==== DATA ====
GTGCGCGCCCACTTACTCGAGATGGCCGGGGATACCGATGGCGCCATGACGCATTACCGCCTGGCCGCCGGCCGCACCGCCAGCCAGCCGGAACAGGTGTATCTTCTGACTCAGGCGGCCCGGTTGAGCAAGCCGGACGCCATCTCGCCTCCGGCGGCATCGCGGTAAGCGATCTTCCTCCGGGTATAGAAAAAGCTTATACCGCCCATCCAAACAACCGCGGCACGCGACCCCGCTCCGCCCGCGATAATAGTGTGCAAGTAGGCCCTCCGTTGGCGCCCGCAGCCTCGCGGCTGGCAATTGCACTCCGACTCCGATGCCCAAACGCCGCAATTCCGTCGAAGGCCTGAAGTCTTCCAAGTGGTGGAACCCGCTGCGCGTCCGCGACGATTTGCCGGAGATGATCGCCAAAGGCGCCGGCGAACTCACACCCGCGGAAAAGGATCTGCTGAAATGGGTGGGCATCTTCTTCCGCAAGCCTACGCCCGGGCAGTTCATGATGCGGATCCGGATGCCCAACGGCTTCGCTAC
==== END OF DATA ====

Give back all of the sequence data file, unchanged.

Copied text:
GTGCGCGCCCACTTACTCGAGATGGCCGGGGATACCGATGGCGCCATGACGCATTACCGCCTGGCCGCCGGCCGCACCGCCAGCCAGCCGGAACAGGTGTATCTTCTGACTCAGGCGGCCCGGTTGAGCAAGCCGGACGCCATCTCGCCTCCGGCGGCATCGCGGTAAGCGATCTTCCTCCGGGTATAGAAAAAGCTTATACCGCCCATCCAAACAACCGCGGCACGCGACCCCGCTCCGCCCGCGATAATAGTGTGCAAGTAGGCCCTCCGTTGGCGCCCGCAGCCTCGCGGCTGGCAATTGCACTCCGACTCCGATGCCCAAACGCCGCAATTCCGTCGAAGGCCTGAAGTCTTCCAAGTGGTGGAACCCGCTGCGCGTCCGCGACGATTTGCCGGAGATGATCGCCAAAGGCGCCGGCGAACTCACACCCGCGGAAAAGGATCTGCTGAAATGGGTGGGCATCTTCTTCCGCAAGCCTACGCCCGGGCAGTTCATGATGCGGATCCGGATGCCCAACGGCTTCGCTAC